A Quick Star Photography Q&A
Hey everyone. I’m heading off to Branson, MO with my wife for a friends wedding this weekend. So if you know of any cool things that I need to see or do, let me know. Next, I wanted to say thanks for all of the nice comments on yesterday’s post about night sky star photography. I did see a few questions between the blog and some social media sites I posted the photos on, so I thought I’d do a quick Q&A.
Q. Does it matter what room you have in the Monument Valley View hotel?
A. If you didn’t read the post, I wrote about how I stayed at the Monument Valley View hotel and they have great views right from the balcony of your room. If you stay there, you need one of their “premium view” rooms. What’s funny is that some wrote a comment that my view looked like the view they had while staying there and was it room 226. It actually was 226. Too funny. Anyway, there’s 3 floors in the hotel and I thought you’d need a 3rd floor room to get an unobstructed view, but it turned out that any floor would do. There was plenty of room overhead that I could shoot at 16mm all night and never worry about the overhang above me getting in the way. I believe there’s also a patio area that has a great view. So even if you can’t snag a premium view room you could try that. Or heck, even the parking lot has a spectacular viewing area.
Q. I heard that you can put your ISO up really high to test out composition while shooting the night sky. Is that true?
A. That’s actually a great question and is something I actually did do (but forgot to mention yesterday). While you’re setting up and testing composition (remember, it’s so dark that you won’t see anything through your viewfinder), try putting your ISO up really high so shorten the shutter speed to a few seconds. That way, you can test out composition without waiting 15-30 seconds for each exposure to see if it was good or not. When you dial in the right composition, then you start adjusting your settings for the “official” shoot.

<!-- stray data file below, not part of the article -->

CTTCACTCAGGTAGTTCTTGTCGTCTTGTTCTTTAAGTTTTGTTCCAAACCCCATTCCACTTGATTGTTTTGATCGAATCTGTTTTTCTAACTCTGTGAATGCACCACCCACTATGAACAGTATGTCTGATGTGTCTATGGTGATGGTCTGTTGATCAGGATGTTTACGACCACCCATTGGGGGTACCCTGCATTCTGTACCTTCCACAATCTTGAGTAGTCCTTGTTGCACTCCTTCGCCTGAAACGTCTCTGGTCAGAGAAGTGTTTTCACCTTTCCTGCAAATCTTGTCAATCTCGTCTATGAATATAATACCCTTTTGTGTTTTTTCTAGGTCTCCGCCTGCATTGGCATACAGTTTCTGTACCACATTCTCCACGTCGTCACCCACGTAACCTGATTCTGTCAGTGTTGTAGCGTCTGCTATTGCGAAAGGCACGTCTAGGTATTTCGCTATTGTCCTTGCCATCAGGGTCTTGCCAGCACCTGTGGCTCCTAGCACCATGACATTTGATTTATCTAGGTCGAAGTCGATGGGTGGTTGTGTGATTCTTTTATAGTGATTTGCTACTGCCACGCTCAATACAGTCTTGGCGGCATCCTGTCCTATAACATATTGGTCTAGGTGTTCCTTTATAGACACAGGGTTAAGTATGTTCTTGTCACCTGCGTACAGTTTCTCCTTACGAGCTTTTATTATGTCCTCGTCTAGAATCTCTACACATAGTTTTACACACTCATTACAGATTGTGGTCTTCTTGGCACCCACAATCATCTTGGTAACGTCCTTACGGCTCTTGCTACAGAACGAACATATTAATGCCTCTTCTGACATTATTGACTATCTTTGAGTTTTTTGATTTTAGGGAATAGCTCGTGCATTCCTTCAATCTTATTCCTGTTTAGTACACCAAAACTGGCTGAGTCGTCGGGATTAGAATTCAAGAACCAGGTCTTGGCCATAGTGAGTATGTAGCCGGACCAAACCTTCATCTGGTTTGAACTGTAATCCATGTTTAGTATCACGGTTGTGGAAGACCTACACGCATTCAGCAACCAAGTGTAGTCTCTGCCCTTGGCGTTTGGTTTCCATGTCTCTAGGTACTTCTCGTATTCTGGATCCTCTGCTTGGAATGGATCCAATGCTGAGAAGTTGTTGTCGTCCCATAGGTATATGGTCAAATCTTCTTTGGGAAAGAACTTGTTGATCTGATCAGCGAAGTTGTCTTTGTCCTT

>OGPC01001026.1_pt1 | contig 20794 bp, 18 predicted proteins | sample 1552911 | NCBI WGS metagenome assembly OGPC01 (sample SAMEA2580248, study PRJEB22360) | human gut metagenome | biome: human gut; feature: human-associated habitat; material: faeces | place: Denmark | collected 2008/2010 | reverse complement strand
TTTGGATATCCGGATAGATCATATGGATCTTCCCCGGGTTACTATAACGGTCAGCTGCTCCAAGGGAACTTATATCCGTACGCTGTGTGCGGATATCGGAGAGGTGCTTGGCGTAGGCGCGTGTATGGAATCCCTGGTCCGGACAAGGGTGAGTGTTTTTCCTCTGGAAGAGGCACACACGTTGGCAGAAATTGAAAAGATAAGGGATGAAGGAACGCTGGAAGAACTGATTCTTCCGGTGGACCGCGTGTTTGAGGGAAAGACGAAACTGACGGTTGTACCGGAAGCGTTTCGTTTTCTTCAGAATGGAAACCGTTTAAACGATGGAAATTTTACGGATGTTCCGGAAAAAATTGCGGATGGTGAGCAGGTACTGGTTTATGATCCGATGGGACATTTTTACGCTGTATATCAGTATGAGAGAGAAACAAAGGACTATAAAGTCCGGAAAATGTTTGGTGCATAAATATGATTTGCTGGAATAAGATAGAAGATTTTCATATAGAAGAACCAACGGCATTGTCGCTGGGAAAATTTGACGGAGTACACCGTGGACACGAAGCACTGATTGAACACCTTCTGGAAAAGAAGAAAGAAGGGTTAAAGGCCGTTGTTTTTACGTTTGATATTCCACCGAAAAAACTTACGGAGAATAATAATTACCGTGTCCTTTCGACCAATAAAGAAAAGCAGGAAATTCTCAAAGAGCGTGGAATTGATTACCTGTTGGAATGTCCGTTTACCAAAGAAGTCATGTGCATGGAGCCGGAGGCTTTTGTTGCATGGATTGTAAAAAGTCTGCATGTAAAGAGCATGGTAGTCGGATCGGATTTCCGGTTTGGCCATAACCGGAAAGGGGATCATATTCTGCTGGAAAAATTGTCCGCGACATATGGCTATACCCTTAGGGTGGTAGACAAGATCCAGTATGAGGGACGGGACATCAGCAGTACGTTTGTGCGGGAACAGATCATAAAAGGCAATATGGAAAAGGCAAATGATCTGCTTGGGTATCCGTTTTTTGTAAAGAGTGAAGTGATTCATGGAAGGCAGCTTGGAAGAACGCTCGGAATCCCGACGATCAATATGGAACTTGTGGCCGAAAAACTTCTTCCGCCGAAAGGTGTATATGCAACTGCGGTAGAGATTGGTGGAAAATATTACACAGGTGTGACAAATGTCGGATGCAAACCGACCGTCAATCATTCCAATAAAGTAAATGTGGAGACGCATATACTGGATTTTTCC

Q. Matt, don’t you have a 50mm f/1.4 or 85mm f/14 lens? Wouldn’t that let you get your ISO down because of the really wide aperture?
A. I do have both a 50mm and 85mm lens. But when it comes to star photography they’re not wide enough. I briefly put the 50mm on to try it. But I took it off after taking just one photo. It’s just not wide enough.
Q. This wasn’t as much of a question but a cool tip from Myer Bornstein that I’ll try next time. He wrote:
TIP: Here is a trick ab out focusing. Prior to going out, focus the lens with auto-focus at an object at least 30 feet away, look at the distance scale and see where the infinity mark is, note it and use that mark to set your lens for thee night shooting. I take the focusing ring in place with gaffers tape. I then set every to manual and go from there.
Q. Nice work. Have you seen what Royce Bair has done with light painting? Look him up on Flickr, or Into the Night Photography on Blogspot.
A. No I hadn’t seen his work but he’s got some great stuff. Here’s a link.
Q. You didn’t mention white balance. What white balance where you using? (especially in the first photo with the purple color in the sky)
A. I set my camera to Daylight white balance. It’s a great start but I found I adjusted the Temperature slider in Lightroom to make it more blue, as well as the Tint slider for some more magenta.
That’s it for today. Have a great weekend!